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Heal Your Gut in 5 Steps

Healthy digestion is the foundation of great health.
Jul 17, 2015 | Elaine Brisebois

Healthy digestion is the foundation of great health. It’s estimated that over 80% of our immune system resides in our gut lining, so it’'s only logical that we would want to keep it functioning as optimally as possible.

Our digestive tract is the main barrier between us and our outside world. It's job is to keep undigested food particles, toxinsand other foreign invaders out of our body where they don’'t belong. Overtime though this barrier can become damaged due to such factors as poor food choices, chemical irritants, alcohol, medications, cigarette smoke, pathogenic bacteria and fungus, and even emotional stress.

As the gut lining becomes damaged, a condition commonly referred to as “Leaky Gut Syndrome” ensues, allowing substances to pass through that wouldn’t normally be allowed to enter our bodies otherwise.

Not only can this contribute to or exacerbate a number of digestive problems such as Irritable Bowel Syndrome (IBS), but it can also set off autoimmune reactions leading to health complaints such as joint pain, fatigue, depression, allergies, and skin conditions such as eczema that people don’t often associate with poor digestive function.

5 Steps To Heal Your Gut Naturally

This approach has it's rooted in functional medicine, and is what’'s known as the “5 Rs.” Keep in mind that each step will need to be tailored to your individual situation, and although almost anyone can follow this approach, it can be quite helpful to work with a health practitioner who is familiar with the protocol and can help guide you through the steps!

1. Remove

Remove anything in the diet that’'s negatively impacting your gut. This includes allergenic foods or foods you may be sensitive to, highly processed foods, and gastric irritants such as alcohol and coffee that you may be abusing. If you’'re unsure about which foods might be causing a reaction for you it can be helpful to remove some (or all) of the top allergenic foods for a set period of time (at least 4 weeks) and then add them back in one at a time to see how your body reacts.

These foods include dairy, wheat, gluten, soy, peanuts, corn, citrus, and eggs. If eliminating so many foods at once feels daunting to you, you may just choose to give up 1 or 2 possible triggers at a time and go from there. Of course, this is going to look a little bit different for everyone and the severity of your symptoms will determine how strict you’ll be in the elimination phase.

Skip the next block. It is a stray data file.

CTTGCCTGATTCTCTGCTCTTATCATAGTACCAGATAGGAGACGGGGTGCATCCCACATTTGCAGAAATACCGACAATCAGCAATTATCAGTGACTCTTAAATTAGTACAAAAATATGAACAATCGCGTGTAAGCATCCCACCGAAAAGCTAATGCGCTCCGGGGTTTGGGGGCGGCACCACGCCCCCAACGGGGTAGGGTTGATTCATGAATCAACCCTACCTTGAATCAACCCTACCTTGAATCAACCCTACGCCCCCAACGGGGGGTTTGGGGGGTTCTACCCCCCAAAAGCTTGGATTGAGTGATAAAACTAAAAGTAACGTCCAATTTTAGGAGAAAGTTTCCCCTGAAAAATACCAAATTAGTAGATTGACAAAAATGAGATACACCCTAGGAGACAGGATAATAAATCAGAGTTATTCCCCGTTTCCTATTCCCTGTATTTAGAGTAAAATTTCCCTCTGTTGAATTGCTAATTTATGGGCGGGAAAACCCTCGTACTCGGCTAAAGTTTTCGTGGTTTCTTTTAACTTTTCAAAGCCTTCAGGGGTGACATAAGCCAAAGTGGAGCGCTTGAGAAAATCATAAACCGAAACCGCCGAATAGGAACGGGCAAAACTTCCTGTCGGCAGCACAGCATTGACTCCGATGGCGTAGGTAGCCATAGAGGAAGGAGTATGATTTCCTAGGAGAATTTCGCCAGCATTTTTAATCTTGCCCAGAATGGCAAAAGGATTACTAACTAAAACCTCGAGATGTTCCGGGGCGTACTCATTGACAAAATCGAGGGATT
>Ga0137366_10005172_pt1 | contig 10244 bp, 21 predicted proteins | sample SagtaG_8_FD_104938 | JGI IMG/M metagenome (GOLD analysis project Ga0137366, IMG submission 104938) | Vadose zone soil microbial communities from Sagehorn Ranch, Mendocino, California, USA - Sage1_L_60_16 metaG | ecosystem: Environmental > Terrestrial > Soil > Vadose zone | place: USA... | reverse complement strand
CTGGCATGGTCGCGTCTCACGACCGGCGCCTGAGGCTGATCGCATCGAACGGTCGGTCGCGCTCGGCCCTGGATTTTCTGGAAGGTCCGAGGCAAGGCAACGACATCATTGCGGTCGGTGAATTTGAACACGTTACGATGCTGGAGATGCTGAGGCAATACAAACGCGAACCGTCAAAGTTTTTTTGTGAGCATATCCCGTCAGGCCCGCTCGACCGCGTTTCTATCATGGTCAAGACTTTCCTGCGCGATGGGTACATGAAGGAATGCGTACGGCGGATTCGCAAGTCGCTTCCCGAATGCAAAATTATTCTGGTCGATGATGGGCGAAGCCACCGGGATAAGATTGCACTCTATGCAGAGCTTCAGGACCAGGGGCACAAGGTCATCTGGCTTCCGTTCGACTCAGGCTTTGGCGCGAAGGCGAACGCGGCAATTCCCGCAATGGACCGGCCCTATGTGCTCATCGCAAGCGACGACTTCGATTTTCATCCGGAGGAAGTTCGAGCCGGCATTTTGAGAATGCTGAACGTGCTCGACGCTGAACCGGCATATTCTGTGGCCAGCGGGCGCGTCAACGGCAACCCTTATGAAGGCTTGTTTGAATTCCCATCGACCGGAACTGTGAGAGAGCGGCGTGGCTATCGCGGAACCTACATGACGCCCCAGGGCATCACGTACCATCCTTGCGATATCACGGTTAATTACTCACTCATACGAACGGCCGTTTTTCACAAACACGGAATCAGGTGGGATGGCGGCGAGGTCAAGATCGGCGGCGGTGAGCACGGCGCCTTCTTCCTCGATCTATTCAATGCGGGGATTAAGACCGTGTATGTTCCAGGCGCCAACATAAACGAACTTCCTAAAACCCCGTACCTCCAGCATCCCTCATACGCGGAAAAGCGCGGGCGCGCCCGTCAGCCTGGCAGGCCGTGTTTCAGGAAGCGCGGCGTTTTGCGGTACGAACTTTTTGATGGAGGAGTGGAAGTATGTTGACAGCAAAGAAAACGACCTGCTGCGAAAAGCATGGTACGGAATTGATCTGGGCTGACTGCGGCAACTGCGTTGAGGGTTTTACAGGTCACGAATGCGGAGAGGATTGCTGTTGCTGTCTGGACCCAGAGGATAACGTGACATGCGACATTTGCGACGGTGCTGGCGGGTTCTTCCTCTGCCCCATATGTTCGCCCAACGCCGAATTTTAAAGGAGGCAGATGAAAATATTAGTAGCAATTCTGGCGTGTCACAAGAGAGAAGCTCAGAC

The second part of this equation includes the removal of any infections, such as an overgrowth of pathogenic bacteria, fungus (i.e. Candida ), or parasites that may be contributing to poor gut health. In addition to removing their main food sources (i.e. sugar), antimicrobial agents such as oregano oil, olive leaf extract, berberine, caprylic acid, and garlic can help eradicate these organisms.

2. Replace

Replace those factors that may be lacking in your body to help restore proper digestion. In order to digest our food well, we need sufficient amounts of enzymes, bile, and hydrochloric acid (HCL) that may have been depleted due to poor diet, medications, disease, or aging.

If we can’t break down our food we won’t be able to absorb the nutrients needed for great health.

Taking supplemental digestive enzymes with or without added HCL or bile salts can be helpful for some people. Bitter herbs can also help to stimulate digestive secretions and help us digest our food better. You can eat them with your meal or supplement with a herbal preparation in tincture format up to 20 minutes before your meal to ignite digestion.

3. Reinnoculate

Reinoculate your gut with healthy bacteria ( probiotics ) to restore balance. Our gut is a host to over 500 different types of bacteria, and in fact we have 10 times more bacteria in our bodies than our own cells. Our gut flora is easily disrupted by the use of antibiotics and other medications, poor food choices, alcohol, and stress . Probiotics help to repopulate our gut and crowd out unhealthy microorganisms, while also helping us digest our food.